DOCTORS at The Royal Bournemouth Hospital have been accused of “signing a death warrant” after issuing an order that allowed a dementia patient to die if she became seriously ill.

June Brook, 79, was being treated for sickness and diarrhoea, but during her stay doctors, signed a “do not resuscitate” order without informing the family.

The order, which states the family were "not available", was found in Mrs Brook's bag after she was discharged.

Two doctors signed the order, which stays on a patient's records, stating that CPR would be inappropriate because Mrs Brook has dementia.

The hospital has since apologised and promised an investigation.

Mrs Brook's son, Kevin, said: "It would basically have meant that they would have not resuscitated her and she would now no longer be with us.

"To me it looks like a death warrant.

"It's like legalised euthanasia. I'm gobsmacked - I don't know why they have written it."

A hospital spokesman said: "When a clinical decision needs to be made that CPR should not be attempted, and the patient is not able to do this, relatives must be consulted.

"They may be able to help by indicating what the patient would decide, if able to do so.

"On this occasion this discussion did not happen, for which we sincerely apologise.

"The reasons why this did not happen and why proper processes for communicating with next of kin were not followed are being investigated."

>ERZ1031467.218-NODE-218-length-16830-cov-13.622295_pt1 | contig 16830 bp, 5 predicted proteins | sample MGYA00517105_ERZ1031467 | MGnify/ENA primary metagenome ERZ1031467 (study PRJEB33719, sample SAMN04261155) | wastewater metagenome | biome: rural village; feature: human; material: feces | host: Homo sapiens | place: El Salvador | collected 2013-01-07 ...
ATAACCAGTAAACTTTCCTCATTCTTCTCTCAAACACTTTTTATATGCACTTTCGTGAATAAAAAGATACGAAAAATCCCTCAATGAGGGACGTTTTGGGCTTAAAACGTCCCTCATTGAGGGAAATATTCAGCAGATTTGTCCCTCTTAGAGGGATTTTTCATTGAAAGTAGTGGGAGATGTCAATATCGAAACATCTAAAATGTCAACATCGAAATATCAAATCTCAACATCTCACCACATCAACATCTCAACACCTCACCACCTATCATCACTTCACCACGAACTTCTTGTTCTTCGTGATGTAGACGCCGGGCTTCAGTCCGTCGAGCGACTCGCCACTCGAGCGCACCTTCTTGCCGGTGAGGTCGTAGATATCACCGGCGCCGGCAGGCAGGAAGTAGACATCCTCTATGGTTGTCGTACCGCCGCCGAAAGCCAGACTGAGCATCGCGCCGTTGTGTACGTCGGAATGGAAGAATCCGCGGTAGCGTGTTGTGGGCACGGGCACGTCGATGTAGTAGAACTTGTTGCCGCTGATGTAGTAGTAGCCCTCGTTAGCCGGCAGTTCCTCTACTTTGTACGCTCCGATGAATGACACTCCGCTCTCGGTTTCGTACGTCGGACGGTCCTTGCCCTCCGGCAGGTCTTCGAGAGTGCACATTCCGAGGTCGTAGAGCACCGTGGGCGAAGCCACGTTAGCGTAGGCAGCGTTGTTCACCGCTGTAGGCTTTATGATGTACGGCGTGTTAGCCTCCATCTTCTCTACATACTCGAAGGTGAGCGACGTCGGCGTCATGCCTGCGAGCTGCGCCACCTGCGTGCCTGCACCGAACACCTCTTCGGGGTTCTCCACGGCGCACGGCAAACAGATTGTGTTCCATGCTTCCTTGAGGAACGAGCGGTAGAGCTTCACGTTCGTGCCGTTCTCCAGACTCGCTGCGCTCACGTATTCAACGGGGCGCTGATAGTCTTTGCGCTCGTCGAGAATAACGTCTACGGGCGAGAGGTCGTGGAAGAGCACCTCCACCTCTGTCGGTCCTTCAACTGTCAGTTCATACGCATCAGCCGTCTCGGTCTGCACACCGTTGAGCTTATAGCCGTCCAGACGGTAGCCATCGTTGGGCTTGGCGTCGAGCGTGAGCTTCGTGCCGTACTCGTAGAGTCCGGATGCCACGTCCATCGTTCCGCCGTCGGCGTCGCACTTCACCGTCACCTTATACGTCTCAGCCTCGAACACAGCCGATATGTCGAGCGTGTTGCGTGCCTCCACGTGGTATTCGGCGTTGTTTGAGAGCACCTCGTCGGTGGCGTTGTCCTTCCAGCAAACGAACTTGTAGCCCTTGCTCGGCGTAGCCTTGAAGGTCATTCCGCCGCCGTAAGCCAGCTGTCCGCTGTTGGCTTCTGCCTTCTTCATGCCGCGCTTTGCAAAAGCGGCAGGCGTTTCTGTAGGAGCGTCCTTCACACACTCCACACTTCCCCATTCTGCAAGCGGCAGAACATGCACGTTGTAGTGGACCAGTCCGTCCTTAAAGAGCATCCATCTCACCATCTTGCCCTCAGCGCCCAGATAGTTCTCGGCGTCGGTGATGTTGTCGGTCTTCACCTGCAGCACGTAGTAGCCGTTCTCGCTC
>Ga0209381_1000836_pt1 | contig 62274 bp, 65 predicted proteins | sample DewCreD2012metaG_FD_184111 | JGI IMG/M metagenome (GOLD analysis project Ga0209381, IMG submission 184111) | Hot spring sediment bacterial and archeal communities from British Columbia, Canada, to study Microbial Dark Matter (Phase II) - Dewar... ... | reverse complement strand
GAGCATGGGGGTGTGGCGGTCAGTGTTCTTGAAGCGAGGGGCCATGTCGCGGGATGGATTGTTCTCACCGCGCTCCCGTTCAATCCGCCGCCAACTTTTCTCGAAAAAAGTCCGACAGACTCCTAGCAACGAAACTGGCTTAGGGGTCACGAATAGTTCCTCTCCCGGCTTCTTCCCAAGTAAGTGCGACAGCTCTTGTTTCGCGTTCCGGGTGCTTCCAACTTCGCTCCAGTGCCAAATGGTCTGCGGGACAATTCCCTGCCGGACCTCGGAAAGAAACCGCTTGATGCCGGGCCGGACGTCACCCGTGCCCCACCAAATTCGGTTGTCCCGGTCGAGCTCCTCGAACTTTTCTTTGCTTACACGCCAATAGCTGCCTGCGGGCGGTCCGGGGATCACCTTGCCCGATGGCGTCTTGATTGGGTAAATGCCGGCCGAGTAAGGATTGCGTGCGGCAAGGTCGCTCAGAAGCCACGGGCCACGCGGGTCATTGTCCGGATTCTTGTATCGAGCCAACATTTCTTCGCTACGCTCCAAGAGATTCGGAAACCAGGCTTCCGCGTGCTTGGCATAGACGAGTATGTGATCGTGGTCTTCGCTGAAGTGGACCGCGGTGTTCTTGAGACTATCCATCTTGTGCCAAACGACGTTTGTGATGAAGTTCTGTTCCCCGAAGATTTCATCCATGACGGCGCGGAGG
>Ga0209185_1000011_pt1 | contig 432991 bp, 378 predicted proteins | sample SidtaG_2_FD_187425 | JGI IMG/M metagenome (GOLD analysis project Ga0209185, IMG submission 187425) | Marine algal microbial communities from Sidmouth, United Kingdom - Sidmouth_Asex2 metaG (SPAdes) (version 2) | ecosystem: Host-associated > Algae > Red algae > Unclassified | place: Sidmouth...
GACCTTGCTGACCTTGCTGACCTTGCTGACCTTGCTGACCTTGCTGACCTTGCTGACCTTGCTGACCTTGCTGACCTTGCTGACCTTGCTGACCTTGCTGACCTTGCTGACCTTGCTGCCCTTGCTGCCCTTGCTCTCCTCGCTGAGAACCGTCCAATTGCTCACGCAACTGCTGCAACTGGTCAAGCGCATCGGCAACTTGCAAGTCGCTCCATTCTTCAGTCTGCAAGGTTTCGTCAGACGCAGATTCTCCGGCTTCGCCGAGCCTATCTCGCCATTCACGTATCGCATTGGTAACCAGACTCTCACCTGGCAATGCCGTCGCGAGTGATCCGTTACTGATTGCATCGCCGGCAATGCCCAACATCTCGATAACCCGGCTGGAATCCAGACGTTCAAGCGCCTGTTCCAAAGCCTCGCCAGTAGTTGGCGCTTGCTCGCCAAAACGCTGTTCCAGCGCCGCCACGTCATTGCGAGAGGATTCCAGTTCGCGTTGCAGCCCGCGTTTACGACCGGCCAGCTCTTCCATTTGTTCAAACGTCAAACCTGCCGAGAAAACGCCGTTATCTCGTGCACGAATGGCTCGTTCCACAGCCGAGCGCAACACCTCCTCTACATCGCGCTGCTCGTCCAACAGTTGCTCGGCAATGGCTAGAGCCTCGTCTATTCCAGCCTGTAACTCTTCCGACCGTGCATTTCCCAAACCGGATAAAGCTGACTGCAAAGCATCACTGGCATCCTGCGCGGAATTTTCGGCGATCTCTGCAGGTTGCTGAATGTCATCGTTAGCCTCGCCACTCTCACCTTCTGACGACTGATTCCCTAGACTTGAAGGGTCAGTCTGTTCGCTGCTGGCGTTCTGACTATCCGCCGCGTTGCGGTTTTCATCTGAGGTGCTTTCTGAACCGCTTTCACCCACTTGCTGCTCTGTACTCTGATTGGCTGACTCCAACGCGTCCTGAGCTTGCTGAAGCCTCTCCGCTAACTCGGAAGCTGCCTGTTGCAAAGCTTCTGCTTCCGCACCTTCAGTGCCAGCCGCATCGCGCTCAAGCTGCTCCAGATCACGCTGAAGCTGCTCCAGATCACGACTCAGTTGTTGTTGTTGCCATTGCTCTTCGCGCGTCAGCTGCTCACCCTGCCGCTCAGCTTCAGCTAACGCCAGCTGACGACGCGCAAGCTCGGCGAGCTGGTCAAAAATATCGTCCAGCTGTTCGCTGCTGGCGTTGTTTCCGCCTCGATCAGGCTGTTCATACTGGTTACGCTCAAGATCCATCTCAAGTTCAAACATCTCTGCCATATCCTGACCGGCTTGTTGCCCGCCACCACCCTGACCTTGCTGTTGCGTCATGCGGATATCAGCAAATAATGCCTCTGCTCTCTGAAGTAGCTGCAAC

"We have not received any communication from the patient's family and we will therefore be contacting them to clearly understand their concerns and help us carry out a thorough investigation and learn from this.

"Further education for staff on this part of the patient pathway would form part of this improvement."


All hospital trusts work to joint guidelines on a Do Not Attempt Resuscitation (DNAR) issued by the Resuscitation Council (UK), Royal College of Nursing and British Medical Association.

They only apply to CPR, when the re-establishing of heart and lung action after cardiac or respiratory arrest is required.

Clinical decisions about CPR often need to be taken on best interests grounds because the burdens of the act of CPR on the patient outweigh the benefits.